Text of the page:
One interesting question may be whether it is possible to retrieve the effective parameters from the experimental data. Theoretically, if the magnitude and phase information of the reflection and transmission can be obtained accurately in the experiment, the effective parameters of the samples can be readily retrieved according to the appropriate retrieval algorithm [44,48,49]. However, this requires more sophisticated experimental configurations that may be studied in the future.
In conclusion, we have studied Fano resonances in terahertz metamaterials that are constructed by combining SRRs to continuous wires structures. The asymmetric Fano lineshape of the transmission spectrum comes from the coupling and interference between the nonresonant background transmission continuum of the continuous wires structure and the resonant scattering of the bright mode of the SRRs. By using a TLLE model, the underlying mechanism of Fano resonance has been analyzed in detail. The reason for the frequency shift of Fano resonance compared to the original SRR resonance is revealed quantitatively with the aid of TLLE model. Since the parameters in the TLLE model correspond directly to the physical properties of plasmonic structures, we hope that it can play more important roles in future design of Fano resonance structures and EIT structures. We also retrieved the effective parameters of refractive index and group index for the Fano structure. A large group index of more than 800 is obtained which shows potential applications for slow light devices.
This work is supported by the projects DPT-HAMIT, ESF-EPIGRAT, NATO-SET-181 and TUBITAK under Project Nos., 107A004, 109A015, 109E301. Financial support was also provided by the Aristeia project “FTERA” (grant no 2570) co-financed by the EU and Greek National Funds and the EU project “Laserlab Europe”. The author E.O. acknowledges partial support from the Turkish Academy of Sciences. The author X.Y. acknowledges partially support from the University of Missouri Interdisciplinary Intercampus Research Program. The authors acknowledge J. Gao for helpful discussions about this work.
References and links
1. U. Fano, “Effects of configuration interaction on intensities and phase shifts,” Phys. Rev. 124(6), 1866–1878 (1961). [CrossRef]
2. A. E. Miroshnichenko, S. Flach, and Y. S. Kivshar, “Fano resonances in nanoscale structures,” Rev. Mod. Phys. 82(3), 2257–2298 (2010). [CrossRef]
3. B. Luk’yanchuk, N. I. Zheludev, S. A. Maier, N. J. Halas, P. Nordlander, H. Giessen, and C. T. Chong, “The Fano resonance in plasmonic nanostructures and metamaterials,” Nat. Mater. 9(9), 707–715 (2010). [CrossRef] [PubMed]
4. T. W. Ebbesen, H. J. Lezec, H. F. Ghaemi, T. Thio, and P. A. Wolff, “Extraordinary optical transmission through sub-wavelength hole arrays,” Nature 391(6668), 667–669 (1998). [CrossRef]
5. F. J. Garcia-Vidal, L. Martin-Moreno, T. W. Ebbesen, and L. Kuipers, “Light passing through subwavelength apertures,” Rev. Mod. Phys. 82(1), 729–787 (2010). [CrossRef]
6. S. F. Mingaleev, A. E. Miroshnichenko, and Y. S. Kivshar, “Coupled-resonator-induced reflection in photonic-crystal waveguide structures,” Opt. Express 16(15), 11647–11659 (2008). [CrossRef] [PubMed]
7. X. Yang, M. Yu, D. L. Kwong, and C. W. Wong, “All-optical analog to electromagnetically induced transparency in multiple coupled photonic crystal cavities,” Phys. Rev. Lett. 102(17), 173902 (2009). [CrossRef] [PubMed]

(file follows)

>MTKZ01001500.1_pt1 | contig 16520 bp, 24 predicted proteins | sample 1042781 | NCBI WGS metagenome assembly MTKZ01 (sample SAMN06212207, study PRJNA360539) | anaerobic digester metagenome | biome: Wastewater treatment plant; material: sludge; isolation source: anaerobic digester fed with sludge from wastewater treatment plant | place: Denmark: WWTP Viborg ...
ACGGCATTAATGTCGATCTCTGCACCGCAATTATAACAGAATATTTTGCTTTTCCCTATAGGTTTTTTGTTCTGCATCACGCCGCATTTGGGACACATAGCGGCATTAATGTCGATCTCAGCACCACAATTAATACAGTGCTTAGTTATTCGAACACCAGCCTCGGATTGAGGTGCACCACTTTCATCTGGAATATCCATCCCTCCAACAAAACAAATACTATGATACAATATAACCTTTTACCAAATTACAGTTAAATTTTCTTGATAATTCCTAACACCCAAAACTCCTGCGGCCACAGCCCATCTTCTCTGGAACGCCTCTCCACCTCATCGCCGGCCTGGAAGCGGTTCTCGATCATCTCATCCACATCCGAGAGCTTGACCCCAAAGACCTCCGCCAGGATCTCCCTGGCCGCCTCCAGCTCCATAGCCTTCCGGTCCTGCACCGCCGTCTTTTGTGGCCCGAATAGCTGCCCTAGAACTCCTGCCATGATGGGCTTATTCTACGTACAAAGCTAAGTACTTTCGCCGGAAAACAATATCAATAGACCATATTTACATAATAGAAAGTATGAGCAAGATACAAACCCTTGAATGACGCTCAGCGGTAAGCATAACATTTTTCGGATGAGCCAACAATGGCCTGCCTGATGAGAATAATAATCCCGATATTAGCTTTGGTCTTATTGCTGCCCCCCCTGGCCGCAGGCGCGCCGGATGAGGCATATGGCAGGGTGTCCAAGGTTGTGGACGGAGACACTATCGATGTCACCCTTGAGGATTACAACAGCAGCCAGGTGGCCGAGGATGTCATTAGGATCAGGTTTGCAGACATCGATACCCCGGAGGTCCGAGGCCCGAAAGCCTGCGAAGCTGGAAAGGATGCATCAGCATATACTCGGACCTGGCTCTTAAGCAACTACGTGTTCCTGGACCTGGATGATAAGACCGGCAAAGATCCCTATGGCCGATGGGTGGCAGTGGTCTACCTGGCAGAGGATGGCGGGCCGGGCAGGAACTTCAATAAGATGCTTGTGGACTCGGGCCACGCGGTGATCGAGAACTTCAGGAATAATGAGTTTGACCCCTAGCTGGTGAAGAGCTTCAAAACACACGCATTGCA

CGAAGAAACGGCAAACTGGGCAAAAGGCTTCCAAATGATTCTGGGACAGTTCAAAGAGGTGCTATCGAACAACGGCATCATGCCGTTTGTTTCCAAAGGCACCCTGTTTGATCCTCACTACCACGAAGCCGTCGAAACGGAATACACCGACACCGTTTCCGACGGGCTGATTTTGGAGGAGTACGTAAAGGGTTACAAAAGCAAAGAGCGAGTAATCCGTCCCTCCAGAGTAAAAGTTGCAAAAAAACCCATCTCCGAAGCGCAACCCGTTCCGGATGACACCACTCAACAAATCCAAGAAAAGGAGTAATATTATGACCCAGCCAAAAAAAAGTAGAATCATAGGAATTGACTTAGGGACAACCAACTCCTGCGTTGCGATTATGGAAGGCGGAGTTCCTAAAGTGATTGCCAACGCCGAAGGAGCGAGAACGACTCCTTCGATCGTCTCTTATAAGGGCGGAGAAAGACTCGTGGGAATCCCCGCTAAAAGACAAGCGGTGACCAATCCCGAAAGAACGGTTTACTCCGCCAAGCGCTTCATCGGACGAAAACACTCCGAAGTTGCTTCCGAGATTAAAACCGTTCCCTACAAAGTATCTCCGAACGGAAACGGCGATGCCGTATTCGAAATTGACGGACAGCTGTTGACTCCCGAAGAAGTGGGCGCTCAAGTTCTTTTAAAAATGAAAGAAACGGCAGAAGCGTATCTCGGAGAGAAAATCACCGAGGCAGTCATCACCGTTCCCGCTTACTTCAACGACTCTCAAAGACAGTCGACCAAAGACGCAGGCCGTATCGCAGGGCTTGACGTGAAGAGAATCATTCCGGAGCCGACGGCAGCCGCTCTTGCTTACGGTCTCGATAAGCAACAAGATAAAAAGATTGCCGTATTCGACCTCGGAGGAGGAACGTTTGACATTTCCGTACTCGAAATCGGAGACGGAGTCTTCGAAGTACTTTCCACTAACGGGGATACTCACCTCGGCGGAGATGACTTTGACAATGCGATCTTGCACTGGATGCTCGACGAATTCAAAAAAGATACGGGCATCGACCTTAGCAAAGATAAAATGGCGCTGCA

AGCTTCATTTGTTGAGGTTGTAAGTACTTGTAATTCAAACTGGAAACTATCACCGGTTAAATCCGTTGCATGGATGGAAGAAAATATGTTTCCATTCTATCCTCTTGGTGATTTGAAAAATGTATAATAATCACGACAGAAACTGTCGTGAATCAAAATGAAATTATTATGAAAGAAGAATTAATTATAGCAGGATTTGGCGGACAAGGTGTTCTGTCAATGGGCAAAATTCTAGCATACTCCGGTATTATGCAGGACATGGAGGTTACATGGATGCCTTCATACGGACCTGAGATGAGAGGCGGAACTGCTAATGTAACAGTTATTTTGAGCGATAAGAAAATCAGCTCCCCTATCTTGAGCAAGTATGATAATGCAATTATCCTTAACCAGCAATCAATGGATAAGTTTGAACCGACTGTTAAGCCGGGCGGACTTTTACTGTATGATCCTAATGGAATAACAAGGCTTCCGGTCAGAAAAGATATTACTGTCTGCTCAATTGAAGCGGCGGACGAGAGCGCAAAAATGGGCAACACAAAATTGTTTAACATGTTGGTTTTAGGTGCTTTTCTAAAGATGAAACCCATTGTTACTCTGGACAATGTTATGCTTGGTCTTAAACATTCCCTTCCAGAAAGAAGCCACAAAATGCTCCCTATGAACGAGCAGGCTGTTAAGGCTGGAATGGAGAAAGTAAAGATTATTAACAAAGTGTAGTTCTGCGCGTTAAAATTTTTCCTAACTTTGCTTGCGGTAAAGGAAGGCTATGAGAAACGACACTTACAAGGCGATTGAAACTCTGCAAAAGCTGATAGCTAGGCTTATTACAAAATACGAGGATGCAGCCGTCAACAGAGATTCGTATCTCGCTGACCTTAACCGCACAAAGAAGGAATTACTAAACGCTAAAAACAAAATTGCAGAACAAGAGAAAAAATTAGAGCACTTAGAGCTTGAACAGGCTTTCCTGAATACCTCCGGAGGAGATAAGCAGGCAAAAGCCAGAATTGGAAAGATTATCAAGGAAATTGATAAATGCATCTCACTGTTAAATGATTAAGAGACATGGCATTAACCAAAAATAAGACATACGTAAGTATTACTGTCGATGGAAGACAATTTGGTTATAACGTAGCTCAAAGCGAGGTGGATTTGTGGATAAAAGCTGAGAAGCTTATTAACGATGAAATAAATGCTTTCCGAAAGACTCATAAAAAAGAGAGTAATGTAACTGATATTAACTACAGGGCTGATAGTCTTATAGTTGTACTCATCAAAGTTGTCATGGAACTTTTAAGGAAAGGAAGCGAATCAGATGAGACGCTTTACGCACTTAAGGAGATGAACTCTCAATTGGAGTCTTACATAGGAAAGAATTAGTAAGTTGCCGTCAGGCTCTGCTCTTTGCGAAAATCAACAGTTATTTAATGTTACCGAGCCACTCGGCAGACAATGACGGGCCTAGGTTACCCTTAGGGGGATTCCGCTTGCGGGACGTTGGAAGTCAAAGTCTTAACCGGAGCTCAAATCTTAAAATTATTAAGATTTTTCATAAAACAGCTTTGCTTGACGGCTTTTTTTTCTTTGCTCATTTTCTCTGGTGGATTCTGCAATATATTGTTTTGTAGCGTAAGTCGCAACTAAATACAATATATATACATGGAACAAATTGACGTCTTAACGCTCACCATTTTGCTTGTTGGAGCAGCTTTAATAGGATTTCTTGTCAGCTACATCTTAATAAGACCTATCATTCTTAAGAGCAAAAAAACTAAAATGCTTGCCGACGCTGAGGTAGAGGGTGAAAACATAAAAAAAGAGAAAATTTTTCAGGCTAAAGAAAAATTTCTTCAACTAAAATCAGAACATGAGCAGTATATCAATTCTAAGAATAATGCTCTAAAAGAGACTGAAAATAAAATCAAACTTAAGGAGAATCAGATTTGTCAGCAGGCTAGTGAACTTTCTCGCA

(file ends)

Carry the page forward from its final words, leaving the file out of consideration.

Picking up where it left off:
9. N. Verellen, Y. Sonnefraud, H. Sobhani, F. Hao, V. V. Moshchalkov, P. Van Dorpe, P. Nordlander, and S. A. Maier, “Fano resonances in individual coherent plasmonic nanocavities,” Nano Lett. 9(4), 1663–1667 (2009). [CrossRef] [PubMed]
10. F. Hao, Y. Sonnefraud, P. Van Dorpe, S. A. Maier, N. J. Halas, and P. Nordlander, “Symmetry breaking in plasmonic nanocavities: subradiant LSPR sensing and a tunable Fano resonance,” Nano Lett. 8(11), 3983–3988 (2008). [CrossRef] [PubMed]
14. S. Zhang, K. Bao, N. J. Halas, H. Xu, and P. Nordlander, “Substrate-induced Fano resonances of a plasmonic nanocube: A route to increased-sensitivity localized surface plasmon resonance sensors revealed,” Nano Lett. 11(4), 1657–1663 (2011). [CrossRef] [PubMed]
17. J. Wang, C. Fan, J. He, P. Ding, E. Liang, and Q. Xue, “Double Fano resonances due to interplay of electric and magnetic plasmon modes in planar plasmonic structure with high sensing sensitivity,” Opt. Express 21(2), 2236–2244 (2013). [CrossRef] [PubMed]
18. N. Liu, L. Langguth, T. Weiss, J. Kästel, M. Fleischhauer, T. Pfau, and H. Giessen, “Plasmonic analogue of electromagnetically induced transparency at the Drude damping limit,” Nat. Mater. 8(9), 758–762 (2009). [CrossRef] [PubMed]
19. X. G. Yin, C. P. Huang, Q. J. Wang, W. X. Huang, L. Zhou, C. Zhang, and Y. Y. Zhu, “Fanolike resonance due to plasmon excitation in linear chains of metal bumps,” Opt. Express 19(11), 10485–10493 (2011). [CrossRef] [PubMed]
20. N. Liu, T. Weiss, M. Mesch, L. Langguth, U. Eigenthaler, M. Hirscher, C. Sönnichsen, and H. Giessen, “Planar metamaterial analogue of electromagnetically induced transparency for plasmonic sensing,” Nano Lett. 10(4), 1103–1107 (2010). [CrossRef] [PubMed]
21. J. A. Fan, C. Wu, K. Bao, J. Bao, R. Bardhan, N. J. Halas, V. N. Manoharan, P. Nordlander, G. Shvets, and F. Capasso, “Self-assembled plasmonic nanoparticle clusters,” Science 328(5982), 1135–1138 (2010). [CrossRef] [PubMed]
22. M. Hentschel, M. Saliba, R. Vogelgesang, H. Giessen, A. P. Alivisatos, and N. Liu, “Transition from isolated to collective modes in plasmonic oligomers,” Nano Lett. 10(7), 2721–2726 (2010). [CrossRef] [PubMed]
23. M. Hentschel, D. Dregely, R. Vogelgesang, H. Giessen, and N. Liu, “Plasmonic oligomers: the role of individual particles in collective behavior,” ACS Nano 5(3), 2042–2050 (2011). [CrossRef] [PubMed]